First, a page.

One of your songs, the first single which is Laurel Canyon, I live in Los Angeles and there’s actually a place out here called Laurel Canyon…
Oh, I know.
Well, tell me a little bit about that song and the inspiration behind it.
Okay. So, Laurel Canyon is actually not named because of that location. It was written on a Laurel Canyon guitar. We were actually in New York Rochester at that time. And the song is written by mostly Connor. And yeah, it’s just like we kind of looked at a situation in my own life and kind of wrote a song about it.
Let’s talk about another song, I’m Done, tell me a little about that song and the inspiration behind it.
Okay, so I’m Done is just like – I feel like we’ve been compromising a lot especially in our personal lives – where we kind of have to take the knee just to get through the situation. We have all these like pent-up thoughts and things we wanted to say, but otherwise can’t. So, I get with I’m Done, it’s like, “Oh, man.” There are lots of good lines out there. But I guess this is the overall feeling of I’m Done and the explanation behind it. Just like, sometimes you’ve just had enough. You had enough from that one person.
What has it been like to write and record music and now release music in the middle of the pandemic and all this crazy social unrest it’s going on in the world today?
Holy smokers, man. Honestly, it was just a task to even put out this record. It took us two years to kind of, formulate the plans and make sure everything was right and perfect and with vinyl pressings and delays. I’ll admit it came with its fair share of obstacles. But I think the obstacles are kind of what made this record better.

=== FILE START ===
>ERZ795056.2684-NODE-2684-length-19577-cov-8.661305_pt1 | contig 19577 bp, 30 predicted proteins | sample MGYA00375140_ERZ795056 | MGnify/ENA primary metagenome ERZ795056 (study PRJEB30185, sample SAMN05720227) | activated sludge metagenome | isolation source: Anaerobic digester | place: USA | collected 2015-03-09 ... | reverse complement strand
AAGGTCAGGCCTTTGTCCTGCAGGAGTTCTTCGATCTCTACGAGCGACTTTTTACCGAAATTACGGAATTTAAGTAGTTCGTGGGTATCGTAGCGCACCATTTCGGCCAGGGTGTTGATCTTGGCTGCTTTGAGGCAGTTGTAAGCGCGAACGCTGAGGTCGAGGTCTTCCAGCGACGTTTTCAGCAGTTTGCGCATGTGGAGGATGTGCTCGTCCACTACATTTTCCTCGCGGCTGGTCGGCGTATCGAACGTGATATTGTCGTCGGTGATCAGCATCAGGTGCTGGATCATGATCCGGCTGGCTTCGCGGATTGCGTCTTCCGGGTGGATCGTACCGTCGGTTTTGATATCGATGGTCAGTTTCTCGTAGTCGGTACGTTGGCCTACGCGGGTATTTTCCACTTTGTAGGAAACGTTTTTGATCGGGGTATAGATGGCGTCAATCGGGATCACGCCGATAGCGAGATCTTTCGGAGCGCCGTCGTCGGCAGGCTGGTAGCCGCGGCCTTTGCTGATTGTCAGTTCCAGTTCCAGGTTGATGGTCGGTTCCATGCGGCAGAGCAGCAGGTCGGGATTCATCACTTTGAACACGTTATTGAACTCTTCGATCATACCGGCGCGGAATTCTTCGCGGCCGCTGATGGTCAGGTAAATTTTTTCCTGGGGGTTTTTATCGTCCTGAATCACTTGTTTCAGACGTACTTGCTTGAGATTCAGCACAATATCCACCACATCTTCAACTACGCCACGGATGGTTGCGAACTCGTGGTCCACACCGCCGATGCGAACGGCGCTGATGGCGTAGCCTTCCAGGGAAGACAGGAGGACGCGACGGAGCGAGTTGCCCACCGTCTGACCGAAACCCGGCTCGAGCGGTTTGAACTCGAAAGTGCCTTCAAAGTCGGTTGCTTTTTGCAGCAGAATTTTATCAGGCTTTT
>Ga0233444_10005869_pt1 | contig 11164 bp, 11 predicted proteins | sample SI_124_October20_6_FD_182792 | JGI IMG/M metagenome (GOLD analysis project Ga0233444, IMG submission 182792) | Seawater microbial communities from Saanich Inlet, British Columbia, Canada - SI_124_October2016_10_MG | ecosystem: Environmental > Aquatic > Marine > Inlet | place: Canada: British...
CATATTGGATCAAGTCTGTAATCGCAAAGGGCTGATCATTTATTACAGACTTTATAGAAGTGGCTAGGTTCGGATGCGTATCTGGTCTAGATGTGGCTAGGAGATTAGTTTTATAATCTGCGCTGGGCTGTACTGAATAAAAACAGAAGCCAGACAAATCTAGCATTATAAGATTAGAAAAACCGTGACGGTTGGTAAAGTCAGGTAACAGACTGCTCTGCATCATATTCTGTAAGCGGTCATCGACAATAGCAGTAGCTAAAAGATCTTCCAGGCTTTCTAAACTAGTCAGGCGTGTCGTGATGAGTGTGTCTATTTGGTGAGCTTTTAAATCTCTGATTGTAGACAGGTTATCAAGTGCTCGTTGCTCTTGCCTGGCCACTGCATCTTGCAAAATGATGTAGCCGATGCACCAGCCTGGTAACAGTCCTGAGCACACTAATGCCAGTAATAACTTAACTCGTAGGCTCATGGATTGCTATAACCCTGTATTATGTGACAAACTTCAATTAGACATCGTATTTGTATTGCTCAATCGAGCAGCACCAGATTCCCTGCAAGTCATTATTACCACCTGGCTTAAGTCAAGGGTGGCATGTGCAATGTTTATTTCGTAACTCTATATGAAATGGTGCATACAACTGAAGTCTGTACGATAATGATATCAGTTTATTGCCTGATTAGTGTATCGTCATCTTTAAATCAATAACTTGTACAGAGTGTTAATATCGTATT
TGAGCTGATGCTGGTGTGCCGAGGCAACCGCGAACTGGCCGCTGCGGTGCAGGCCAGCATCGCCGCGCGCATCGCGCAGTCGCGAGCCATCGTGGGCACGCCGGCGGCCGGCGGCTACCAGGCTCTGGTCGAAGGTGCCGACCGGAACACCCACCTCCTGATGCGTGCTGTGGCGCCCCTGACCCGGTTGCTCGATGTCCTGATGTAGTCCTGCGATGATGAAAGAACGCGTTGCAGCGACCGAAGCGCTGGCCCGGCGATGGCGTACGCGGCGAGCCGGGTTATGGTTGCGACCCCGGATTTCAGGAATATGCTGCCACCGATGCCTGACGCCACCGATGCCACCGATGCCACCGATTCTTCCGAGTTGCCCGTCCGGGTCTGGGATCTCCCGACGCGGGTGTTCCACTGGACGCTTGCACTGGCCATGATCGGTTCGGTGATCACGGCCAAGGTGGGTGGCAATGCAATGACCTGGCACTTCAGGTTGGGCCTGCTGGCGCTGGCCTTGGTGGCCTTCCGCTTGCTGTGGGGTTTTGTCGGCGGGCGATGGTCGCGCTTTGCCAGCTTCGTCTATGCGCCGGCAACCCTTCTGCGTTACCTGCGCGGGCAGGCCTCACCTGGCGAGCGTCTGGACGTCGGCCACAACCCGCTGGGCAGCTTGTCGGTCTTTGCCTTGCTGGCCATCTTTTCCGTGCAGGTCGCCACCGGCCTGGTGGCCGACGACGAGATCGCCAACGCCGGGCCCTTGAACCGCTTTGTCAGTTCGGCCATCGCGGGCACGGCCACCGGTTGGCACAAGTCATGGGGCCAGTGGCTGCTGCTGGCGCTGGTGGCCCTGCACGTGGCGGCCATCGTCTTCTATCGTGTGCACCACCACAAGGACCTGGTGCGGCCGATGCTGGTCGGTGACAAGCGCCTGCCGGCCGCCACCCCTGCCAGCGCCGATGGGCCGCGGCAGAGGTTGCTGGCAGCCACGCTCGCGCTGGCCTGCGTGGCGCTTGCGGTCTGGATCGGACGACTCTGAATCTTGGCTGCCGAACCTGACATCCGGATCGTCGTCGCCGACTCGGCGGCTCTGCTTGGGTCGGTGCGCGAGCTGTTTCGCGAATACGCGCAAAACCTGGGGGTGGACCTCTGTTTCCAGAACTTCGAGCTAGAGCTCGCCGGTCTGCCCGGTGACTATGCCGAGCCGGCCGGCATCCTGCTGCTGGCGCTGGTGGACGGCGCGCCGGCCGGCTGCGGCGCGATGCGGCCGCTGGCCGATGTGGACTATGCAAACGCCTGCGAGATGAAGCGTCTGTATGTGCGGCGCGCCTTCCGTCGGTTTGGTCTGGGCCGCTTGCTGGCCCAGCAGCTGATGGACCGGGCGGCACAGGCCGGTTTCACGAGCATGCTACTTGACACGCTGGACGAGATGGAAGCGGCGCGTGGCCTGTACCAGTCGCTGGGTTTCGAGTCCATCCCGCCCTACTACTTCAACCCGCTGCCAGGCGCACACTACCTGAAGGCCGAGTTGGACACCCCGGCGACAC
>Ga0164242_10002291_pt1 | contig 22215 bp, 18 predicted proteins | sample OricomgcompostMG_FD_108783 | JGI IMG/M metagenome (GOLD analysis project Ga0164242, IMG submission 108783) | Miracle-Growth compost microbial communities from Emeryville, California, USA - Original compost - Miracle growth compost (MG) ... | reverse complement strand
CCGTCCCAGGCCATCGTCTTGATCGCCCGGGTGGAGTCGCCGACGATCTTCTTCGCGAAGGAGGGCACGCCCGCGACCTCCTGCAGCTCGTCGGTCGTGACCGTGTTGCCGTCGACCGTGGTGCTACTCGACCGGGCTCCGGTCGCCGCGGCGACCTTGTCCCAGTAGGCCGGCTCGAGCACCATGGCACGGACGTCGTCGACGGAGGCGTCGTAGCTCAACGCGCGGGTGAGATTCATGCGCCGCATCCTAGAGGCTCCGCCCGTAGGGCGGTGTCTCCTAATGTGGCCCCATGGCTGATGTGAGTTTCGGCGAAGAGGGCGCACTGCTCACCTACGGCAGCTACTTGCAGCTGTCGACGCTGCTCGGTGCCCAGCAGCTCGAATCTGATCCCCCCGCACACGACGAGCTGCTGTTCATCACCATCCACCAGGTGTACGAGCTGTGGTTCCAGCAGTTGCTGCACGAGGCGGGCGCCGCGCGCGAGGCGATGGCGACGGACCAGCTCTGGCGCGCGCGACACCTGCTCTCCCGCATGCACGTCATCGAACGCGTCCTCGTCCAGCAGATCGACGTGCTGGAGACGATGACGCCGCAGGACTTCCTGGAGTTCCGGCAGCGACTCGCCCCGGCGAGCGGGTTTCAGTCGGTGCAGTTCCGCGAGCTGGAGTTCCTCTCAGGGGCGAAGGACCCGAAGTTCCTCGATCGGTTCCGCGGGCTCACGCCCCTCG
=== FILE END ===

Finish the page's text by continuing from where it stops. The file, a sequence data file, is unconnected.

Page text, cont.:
A lot of bands have used the pandemic as its inspiration and they’ve actually found more time to write and get everything done because of the pandemic.
Oh, man. It’s so funny. We wrote all the songs before the pandemic. We were all set to go record in Ohio, but when the pandemic hit, borders closed down. We actually just wrestled up with our old producer who did Nothing Grows Here. We work amazingly with him, and we just put together a plan and started writing these new songs. And then the pandemic started to really get bad.
We have a little documentary series out now on YouTube called “Making an Album” and it shows how in like the first couple weeks of the record, Brad’s roommate actually got symptoms, and then, he actually had to stay away from the studio, during his isolation period. So, like all of the lyrical content that comes from this record, none of it is pandemically inspired.
We didn’t think to write a song about the pandemic or how it was making us feel because we were already dealing with so much before we even got into the pandemic when we were writing this record. We wanted to get these songs out right now before we write something that’s a bit more of the times, I guess. It’s not really of the times, but we wanted to really write something that didn’t just get attached to the pandemic.